Be Humble

Have you ever really thought about the beauty of the nighttime sky? The awe is from the balls of fire that reside much further than man could travel in a lifetime. However, if all we saw was light from these stars we would take every individual one for granted. See the real reason why the sky is so beautiful at night is because of the darkness in between the illuminating specks. The truth revealed about the beauty of night is parallel to the beauty of our life on Earth. A life that is full of bad times and good times.

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On Wednesday, June 14,  the Governor’s Conference began in Washington, DC. On the first day, 42 teens in some of the highest positions of power in their state programs were sent the the Lincoln Memorial for the service project. The service project was far from glamorous. A sickness in the reflecting pool had led to the death of over 60 birds and caused a horrible smell in the heat. Yet, not a single kid declined going into the drained reflecting pool area and picking up every coin that sits on the concrete. The lesson that the gentleman running the service project was aiming to teach us is that no matter how much power you hold you must never think that any task that can positively impact another person is beneath you. Overall, stay humble.

IMG_3467This humble theme was carried throughout the whole conference. When hearing about the journey of the 41 other kids, you were humbled. When hearing each of them speak, you were humbled. When speakers came to give us advice, we were humbled. When we walked through the monuments and Arlington, we were humbled. When we attended the Congressional Baseball Game and saw the comradery of opposing parties in the aftermath of a tragic shooting, we were humbled. When we met all the alumni that attended the Gala, we were humbled. Thus, that seemed to have been the purpose of the entire 5 days in Washington, DC. What I took away was that nothing good will come from a group of people that believe that they are the center of the universe. Rather,  the possibilities are endless when they put aside their pride and accept each others opinions, values, and all that makes them who they are with genuine love.

IMG_3463All 42 participants came from their regular lives to a singular star within a universe. They were given a family in which the members embraced  you no matter who you truly are. A family that will be there for you for the rest of your life that came from all around America. However, at one point on Saturday night we all were told to look up while we sat on a grassy area in the middle the capital of our country. What we saw made us feel small but proud to be apart of  the priceless gift of being alive.

IMG_3468I found myself crying on the train ride back because I just wanted to stay in that space of such intense light forever. Any place that we all live seems the darkest corner in existence compared to the conference we just left, but at least we got to experience such light. My goal is to create such a blissful time for the participants of my program in Delaware.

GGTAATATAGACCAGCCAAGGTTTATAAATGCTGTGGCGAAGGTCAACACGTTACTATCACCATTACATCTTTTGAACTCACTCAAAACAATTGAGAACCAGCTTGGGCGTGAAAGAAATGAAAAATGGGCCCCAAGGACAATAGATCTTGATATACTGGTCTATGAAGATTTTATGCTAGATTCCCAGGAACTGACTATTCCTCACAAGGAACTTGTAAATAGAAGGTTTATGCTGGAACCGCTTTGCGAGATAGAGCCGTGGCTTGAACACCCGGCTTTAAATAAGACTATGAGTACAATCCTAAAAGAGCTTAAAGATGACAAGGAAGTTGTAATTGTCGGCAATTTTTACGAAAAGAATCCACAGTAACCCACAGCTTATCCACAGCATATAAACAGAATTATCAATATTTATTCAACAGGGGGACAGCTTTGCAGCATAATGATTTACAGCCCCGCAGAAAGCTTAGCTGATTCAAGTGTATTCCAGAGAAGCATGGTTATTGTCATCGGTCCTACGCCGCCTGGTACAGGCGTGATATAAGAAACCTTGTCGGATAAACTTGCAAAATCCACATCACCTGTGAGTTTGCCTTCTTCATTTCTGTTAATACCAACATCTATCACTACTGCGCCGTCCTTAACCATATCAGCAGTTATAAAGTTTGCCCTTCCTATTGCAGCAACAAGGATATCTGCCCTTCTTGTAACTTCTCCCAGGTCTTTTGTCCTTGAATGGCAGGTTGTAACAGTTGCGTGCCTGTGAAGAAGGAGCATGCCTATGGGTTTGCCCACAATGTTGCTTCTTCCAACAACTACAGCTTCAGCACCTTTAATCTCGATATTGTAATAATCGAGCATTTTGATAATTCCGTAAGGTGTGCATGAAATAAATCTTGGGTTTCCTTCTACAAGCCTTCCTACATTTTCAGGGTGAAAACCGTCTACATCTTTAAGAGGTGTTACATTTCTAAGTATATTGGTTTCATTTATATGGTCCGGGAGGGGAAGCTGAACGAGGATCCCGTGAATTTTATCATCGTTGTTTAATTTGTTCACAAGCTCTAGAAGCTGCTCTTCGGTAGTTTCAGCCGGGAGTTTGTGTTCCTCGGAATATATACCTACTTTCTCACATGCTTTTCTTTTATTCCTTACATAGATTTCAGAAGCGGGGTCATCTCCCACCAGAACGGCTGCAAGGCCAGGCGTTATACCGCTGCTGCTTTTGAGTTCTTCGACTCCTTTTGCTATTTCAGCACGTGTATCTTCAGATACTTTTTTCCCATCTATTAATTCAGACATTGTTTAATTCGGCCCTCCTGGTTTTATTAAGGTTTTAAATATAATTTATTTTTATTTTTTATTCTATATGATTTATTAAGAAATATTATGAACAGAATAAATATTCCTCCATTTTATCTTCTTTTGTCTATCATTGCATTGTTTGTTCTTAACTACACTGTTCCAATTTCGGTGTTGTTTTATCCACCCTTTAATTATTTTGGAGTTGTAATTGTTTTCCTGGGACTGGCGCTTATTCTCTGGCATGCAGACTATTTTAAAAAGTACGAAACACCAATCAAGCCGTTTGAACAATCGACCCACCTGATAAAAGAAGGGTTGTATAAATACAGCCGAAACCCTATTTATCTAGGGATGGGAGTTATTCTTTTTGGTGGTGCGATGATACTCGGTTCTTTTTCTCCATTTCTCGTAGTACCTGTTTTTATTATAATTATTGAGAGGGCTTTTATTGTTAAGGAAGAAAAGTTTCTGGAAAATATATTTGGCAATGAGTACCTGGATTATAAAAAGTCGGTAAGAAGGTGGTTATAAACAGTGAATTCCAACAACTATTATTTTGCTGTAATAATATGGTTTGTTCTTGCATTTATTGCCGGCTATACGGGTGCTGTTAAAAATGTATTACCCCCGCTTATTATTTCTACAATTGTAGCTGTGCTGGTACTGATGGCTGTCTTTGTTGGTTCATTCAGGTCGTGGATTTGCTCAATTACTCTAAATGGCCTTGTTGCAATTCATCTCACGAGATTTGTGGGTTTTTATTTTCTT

Thank you to the YMCA for showing me what true happiness feels like so that I may attempt to spread that feeling to others and to always do so humbly. Also, I am eternally grateful for all the loving people you have brought into my life that will support me for the rest of time.

 

 

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Leadership

By Sarah Jones

Since Training and Elections Conference, and for some even before then, your 2017 Youth in Government leadership has been working to plan and prepare for the upcoming Model Legislative Conference.

 

James Humes once said “The art of communication is the language of leadership.” A good leader is the one who listens to those they lead and engineer their vision based on what they learned.

In YiG

 

Leading is such a heavy word and it comes loaded with all kinds of responsibilities. Lucky for us our 2017 youth leadership, both elected and appointed, are more than capable and ready to bear that weight. They all proudly exemplify the four core values

A Turbulent Tie in the Senate

 

Debate heightened in each chamber yesterday over Clancy Gates’ No-Knock Raids Bill. Representative Gates, expressed that he was in fact very nervous for the debate of such a controversial bill, but was excited that it could invoke so much discussion. After debate and lobbyist speeches, the Senate was left in a tie. Lucy Zuo, of the Charter School of Wilmington Delegation, said that the debate was very divided, strong, and interesting in the Senate. Some pros brought up for the bill included protecting citizens and police officers while providing privacy and state of mind for citizens of Delaware. However, some Senators expressed the worry that evidence could be easily destroyed in many cases before the police could search. Senator Zuo, also explained the feeling in the room as the votes were counted, she said, “the room was very tense, and we all knew that it would be a very close vote, if not evenly split.” First, the bill was said to have been passed, but then someone called division and the vote was recounted. After the recount, the Senators realized that it was an even tie. Richie Edwards, the President of the Senate, had to vote to decide if the bill was passed or reconsidered for Amendments. Senators knew he was very nervous, as he reread the bill and carefully reviewed the argument, but in the end Edwards voted to pass the bill. After the bill was passed, excitement surged through the Senate room, and everyone seemed excited to pass something so controversial. Clancy revealed that he was very proud of the bill and everyone who worked hard to perfect it with him. Congratulations to Clancy Gates and everyone involved in the passing of this bill!